There’s a software company in Italy called “The Hacking Team.” Guess what kind of service they offer to their customers?
“You want to look through your target’s eyes. You have to hack your target,” says the company’s promotional video.
Yes, they hack smartphones and computers for government spy agencies. They don’t sell their software to repressive regimes, only to the good guys.
But regardless of who they work for, we now have a much better idea of the kinds of things they can do, thanks to the Russian anti-virus company Kaspersky Lab, which just issued an update revealing that The Hacking Team has a diverse set of spying tools that can now hack almost any kind of smart phone including Android, Apple, Windows, and Blackberry.
Kaspersky’s software detectives report finding planted fragments of computer code designed to, for example, get control of WiFi links, to get access to data stored on your computer even if you’re not connected to the internet.
Something the company’s video hints at, “Often the information you want is not transmitted at all. Is passive monitoring enough?”
I guess not!
As for phones, the software can get your call history, browsing history, address book, calendar and notes. And it can even activate the microphone of a smart phone, to either listen in real time or to record anything you say, even if you’re not making a phone call; even when your phone is off.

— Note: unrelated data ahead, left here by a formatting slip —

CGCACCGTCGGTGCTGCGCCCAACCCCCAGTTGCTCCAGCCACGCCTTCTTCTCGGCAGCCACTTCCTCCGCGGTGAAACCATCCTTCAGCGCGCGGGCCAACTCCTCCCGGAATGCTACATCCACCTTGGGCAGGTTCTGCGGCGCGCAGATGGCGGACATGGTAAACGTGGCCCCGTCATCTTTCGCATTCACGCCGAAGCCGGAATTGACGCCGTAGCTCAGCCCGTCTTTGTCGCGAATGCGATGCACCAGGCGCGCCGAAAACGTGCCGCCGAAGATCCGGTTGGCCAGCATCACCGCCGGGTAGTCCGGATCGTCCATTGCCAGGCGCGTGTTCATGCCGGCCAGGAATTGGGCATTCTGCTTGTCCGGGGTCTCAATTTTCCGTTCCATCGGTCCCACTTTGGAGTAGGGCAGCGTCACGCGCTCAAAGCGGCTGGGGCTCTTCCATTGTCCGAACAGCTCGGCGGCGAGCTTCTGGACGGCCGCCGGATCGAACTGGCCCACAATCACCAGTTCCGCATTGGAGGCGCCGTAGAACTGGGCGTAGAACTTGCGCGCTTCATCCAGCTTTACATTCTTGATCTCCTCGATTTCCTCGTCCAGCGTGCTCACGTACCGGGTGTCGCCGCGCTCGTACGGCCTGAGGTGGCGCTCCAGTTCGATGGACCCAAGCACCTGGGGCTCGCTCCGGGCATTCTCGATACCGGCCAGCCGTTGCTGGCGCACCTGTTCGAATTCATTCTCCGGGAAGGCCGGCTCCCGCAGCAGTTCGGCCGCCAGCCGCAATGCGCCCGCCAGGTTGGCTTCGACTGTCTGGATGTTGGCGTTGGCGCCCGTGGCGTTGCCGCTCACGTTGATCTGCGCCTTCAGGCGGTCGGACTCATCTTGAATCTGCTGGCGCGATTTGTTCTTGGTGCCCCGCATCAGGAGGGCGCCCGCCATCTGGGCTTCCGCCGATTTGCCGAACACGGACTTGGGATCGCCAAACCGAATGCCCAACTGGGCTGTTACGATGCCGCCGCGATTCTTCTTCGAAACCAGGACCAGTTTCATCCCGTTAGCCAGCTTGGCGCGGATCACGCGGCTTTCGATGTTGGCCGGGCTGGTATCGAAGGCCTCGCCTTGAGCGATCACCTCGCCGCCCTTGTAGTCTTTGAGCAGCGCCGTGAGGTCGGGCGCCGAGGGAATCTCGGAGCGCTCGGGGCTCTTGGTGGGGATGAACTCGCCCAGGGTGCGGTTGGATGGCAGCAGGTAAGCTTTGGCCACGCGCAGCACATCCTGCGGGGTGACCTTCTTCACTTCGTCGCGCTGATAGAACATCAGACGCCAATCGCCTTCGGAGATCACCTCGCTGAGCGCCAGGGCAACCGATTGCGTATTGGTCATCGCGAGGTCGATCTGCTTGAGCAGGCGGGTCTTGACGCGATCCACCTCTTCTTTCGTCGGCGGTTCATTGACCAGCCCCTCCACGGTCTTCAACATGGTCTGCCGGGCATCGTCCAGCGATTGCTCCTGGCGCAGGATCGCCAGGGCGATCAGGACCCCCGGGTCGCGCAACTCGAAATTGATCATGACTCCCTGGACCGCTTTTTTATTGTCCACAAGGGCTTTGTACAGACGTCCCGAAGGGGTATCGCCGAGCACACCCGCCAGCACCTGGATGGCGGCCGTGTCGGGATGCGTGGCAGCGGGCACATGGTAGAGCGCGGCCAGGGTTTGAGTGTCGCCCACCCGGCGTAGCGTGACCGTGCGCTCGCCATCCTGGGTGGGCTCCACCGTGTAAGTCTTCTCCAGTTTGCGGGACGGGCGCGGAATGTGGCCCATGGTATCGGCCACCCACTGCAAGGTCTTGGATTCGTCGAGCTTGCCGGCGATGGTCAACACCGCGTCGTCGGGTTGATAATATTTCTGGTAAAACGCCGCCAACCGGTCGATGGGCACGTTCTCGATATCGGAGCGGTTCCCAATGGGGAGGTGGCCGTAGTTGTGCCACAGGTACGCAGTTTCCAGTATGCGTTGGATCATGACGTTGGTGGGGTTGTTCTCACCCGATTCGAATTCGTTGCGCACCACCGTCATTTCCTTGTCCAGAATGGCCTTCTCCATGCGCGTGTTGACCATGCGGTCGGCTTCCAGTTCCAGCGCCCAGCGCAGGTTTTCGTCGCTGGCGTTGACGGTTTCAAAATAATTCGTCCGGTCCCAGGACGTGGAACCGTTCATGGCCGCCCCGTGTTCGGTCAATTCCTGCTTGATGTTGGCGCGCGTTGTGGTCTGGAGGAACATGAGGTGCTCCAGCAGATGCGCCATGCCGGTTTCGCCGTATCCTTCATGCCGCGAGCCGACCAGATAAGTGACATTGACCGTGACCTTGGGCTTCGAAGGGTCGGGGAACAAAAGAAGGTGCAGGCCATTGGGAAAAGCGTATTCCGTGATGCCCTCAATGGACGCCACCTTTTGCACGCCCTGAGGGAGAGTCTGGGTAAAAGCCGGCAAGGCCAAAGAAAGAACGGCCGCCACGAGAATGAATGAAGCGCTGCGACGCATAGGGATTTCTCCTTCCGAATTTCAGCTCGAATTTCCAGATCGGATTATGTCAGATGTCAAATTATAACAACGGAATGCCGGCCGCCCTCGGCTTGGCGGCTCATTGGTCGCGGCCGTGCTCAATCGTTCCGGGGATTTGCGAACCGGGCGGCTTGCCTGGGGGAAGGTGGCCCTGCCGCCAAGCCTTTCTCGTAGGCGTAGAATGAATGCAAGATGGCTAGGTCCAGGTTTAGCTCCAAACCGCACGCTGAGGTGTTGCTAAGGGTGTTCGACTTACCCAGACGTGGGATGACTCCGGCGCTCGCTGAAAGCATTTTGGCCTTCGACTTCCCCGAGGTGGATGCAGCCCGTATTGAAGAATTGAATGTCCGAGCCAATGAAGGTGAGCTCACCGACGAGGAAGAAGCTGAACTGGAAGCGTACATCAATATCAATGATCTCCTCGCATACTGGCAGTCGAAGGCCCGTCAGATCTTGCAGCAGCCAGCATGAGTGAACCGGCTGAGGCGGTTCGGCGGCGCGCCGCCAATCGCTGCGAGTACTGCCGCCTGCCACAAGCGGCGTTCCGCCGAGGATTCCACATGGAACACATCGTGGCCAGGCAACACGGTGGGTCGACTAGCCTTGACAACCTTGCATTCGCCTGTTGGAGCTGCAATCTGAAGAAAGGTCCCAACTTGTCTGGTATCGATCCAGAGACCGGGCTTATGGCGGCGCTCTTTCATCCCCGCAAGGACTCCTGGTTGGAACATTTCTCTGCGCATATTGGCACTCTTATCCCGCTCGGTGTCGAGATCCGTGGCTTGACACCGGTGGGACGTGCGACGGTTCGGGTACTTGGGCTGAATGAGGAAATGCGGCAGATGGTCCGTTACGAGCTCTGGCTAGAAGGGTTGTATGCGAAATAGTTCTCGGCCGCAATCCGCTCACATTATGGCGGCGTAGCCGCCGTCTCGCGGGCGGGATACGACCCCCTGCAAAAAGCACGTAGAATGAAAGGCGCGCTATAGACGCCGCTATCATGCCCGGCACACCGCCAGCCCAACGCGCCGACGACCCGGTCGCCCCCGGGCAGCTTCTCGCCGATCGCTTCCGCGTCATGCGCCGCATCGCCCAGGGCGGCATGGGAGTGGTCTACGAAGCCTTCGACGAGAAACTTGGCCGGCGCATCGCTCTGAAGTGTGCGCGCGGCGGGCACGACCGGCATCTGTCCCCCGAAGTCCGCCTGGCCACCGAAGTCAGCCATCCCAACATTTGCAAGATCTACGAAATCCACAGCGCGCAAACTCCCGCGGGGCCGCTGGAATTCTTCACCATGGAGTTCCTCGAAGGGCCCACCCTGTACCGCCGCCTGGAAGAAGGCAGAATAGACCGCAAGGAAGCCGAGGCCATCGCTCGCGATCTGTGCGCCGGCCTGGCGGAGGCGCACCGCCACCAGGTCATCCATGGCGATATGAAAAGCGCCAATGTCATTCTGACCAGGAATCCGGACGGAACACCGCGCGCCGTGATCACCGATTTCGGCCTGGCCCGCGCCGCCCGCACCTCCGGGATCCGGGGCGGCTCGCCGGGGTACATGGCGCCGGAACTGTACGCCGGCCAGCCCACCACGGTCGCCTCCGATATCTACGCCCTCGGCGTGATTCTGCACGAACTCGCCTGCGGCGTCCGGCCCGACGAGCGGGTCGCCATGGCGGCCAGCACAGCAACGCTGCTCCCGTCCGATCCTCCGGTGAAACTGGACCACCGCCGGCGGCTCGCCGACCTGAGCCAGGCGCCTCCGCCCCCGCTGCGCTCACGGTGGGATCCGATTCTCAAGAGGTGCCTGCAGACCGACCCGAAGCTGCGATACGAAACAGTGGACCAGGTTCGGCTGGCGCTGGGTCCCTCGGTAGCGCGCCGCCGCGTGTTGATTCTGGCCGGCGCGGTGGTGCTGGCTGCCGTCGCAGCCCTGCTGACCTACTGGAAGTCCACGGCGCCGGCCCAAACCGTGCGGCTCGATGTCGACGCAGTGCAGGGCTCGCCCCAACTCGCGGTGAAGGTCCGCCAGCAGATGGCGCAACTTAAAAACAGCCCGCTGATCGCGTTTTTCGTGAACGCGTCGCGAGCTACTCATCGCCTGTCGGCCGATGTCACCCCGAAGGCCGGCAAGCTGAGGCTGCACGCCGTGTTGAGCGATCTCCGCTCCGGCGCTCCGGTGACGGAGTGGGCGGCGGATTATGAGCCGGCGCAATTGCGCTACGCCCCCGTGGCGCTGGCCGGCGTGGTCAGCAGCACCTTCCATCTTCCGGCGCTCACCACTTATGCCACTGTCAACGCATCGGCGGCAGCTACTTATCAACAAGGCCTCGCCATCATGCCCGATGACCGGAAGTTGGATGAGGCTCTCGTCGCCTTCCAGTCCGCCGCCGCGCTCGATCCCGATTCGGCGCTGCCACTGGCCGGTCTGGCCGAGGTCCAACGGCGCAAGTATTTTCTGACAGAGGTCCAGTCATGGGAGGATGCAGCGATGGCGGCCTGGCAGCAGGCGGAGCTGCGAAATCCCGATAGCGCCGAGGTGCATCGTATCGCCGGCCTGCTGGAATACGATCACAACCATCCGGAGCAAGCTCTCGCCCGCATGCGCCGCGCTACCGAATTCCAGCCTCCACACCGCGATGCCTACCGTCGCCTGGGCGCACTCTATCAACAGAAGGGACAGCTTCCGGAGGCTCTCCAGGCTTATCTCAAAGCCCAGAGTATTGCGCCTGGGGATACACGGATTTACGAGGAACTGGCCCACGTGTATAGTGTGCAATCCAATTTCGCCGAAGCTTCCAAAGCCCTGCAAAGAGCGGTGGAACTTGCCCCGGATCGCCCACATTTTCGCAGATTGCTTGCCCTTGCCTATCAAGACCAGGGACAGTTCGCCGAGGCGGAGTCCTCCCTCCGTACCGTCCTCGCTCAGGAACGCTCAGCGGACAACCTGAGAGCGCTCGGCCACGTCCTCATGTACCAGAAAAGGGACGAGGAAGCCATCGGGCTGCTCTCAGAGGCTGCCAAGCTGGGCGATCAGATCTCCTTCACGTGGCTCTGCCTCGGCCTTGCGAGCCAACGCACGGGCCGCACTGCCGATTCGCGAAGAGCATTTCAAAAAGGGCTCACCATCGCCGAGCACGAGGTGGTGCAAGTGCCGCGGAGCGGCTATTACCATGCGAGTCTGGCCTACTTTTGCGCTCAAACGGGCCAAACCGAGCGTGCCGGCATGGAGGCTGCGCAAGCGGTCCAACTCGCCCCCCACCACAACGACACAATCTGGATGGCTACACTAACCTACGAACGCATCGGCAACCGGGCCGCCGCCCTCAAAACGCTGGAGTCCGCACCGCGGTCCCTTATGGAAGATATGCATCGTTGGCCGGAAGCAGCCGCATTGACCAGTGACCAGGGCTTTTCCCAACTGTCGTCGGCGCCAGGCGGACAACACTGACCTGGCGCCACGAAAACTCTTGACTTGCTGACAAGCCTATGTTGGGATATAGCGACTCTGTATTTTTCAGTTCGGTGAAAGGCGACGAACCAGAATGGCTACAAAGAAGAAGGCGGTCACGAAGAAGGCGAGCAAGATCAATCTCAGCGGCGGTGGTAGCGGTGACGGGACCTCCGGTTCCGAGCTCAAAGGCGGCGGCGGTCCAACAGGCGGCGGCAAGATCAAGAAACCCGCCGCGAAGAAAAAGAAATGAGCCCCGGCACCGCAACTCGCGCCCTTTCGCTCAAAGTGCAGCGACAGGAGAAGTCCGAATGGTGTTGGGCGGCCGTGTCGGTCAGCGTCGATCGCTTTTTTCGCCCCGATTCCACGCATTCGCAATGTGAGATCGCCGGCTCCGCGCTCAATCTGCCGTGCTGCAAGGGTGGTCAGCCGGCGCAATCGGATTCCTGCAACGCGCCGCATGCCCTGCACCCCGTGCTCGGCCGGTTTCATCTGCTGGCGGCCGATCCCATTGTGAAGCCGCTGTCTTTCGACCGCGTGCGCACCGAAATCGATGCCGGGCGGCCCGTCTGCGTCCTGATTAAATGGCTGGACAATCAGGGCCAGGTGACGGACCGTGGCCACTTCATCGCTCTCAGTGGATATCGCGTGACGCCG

Or when your phone appears to be off, because what’s becoming quite clear is that as long as the battery’s charged, a phone is never off.
The spyware can be installed without your knowledge and is designed not cause additional drain on the battery so as not to tip you off.
And to make all this work, “The Hacking Team” runs special command-and-control servers, 350 of them, in forty countries. The country with the most command-and-control severs?
You’re in it: 64 of them right here in the Land of the Free.
Like I say, these hacking programs are sold only to the good guys, who, as we’ve been reassured many times, would never use it for the wrong purpose.
Unless you count the countries that spy on dissidents, which has reportedly happened in Morocco and Turkey.
So then, when your phone listening to you? I don’t know. And that’s the point. That’s the beauty of this kind of technology. There’s no way to know.